By Brandon Liu
To begin, globalization is perceived to be the interdependence between numerous countries and regions in order to increase international exposure to new products, technology, information, and jobs across national borders. Globalization has indeed affected my life in the form of the technology that I utilize on a daily basis. My Galaxy Note 9 was first introduced by the conglomerate juggernaut, Samsung, which is headquartered in Suwon, South Korea. According to Sascha Segan, a reporter for PCMag, Samsung has dominated 26.9% of U.S sales within the mobile phone market. This accounts for millions of people, meaning that globalization has opened an avenue for international companies to gain large amounts of exposure.
Globalization has no doubt affected both my near and extended family. Given that globalization retailers and other entities the ability to sell their products on a global scale, this plays a large role in the goods that my family buys on a daily basis. Specifically, clothing is a huge part that is affected for my immediate family within the U.S and my extended family in China. Within the U.S, my immediate family has unlimited access to, “an abundance of fashions sold by giant retailers who can update inventory, make transnational trade deals, and coordinate worldwide distribution of goods at the click of a computer” (Rabine). My extended family in China are able to purchase popular brands of clothing that are glorified on an international level such as Jordans, Under Armor, and even Louis Vuitton.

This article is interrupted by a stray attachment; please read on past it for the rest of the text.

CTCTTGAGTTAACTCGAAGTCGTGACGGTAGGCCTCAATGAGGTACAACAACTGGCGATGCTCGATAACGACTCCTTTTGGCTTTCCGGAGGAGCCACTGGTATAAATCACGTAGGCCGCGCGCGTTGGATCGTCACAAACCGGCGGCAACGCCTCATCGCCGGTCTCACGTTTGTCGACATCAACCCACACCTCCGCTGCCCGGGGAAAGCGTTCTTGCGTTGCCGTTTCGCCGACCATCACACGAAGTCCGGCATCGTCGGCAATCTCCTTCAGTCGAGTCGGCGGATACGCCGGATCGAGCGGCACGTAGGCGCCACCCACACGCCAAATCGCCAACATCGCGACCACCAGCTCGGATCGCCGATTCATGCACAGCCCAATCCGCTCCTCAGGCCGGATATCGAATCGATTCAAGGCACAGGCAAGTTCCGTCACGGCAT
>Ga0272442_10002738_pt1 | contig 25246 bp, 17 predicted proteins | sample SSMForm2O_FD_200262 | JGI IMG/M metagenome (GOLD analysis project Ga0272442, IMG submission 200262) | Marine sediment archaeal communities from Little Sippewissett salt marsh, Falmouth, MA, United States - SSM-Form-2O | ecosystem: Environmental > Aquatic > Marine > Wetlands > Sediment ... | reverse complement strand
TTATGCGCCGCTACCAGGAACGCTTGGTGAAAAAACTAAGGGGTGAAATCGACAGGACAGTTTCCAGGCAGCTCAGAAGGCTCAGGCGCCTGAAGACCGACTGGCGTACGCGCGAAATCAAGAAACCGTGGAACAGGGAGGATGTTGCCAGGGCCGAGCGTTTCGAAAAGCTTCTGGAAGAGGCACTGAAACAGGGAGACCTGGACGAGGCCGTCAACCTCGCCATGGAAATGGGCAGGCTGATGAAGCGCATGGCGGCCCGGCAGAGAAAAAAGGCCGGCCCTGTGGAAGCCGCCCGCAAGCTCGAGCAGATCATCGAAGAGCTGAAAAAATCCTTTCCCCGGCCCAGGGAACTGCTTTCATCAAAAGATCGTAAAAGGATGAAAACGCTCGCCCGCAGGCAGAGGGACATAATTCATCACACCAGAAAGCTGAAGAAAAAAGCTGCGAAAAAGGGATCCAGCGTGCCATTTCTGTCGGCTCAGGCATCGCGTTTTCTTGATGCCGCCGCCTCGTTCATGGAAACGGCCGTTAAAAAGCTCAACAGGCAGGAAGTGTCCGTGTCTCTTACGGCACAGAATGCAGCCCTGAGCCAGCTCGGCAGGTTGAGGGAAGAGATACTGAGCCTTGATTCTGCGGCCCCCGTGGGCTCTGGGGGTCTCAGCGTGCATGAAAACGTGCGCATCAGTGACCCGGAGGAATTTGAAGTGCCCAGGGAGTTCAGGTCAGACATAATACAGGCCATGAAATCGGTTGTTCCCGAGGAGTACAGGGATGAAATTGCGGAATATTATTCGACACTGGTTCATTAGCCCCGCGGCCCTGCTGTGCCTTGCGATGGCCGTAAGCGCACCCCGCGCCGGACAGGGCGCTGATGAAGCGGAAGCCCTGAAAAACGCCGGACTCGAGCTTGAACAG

Globalization can have its positive effects in the U.S in the form of abundance of resources and opportunities to purchase such accessible products, but the interdependence that globalization elicits may result in increased unemployment for U.S citizens. Labor markets have steadily deteriorated due to Chinese competition and outsourcing because these disadvantaged workers are forced to work for inexplicably low wages which drives unemployment up.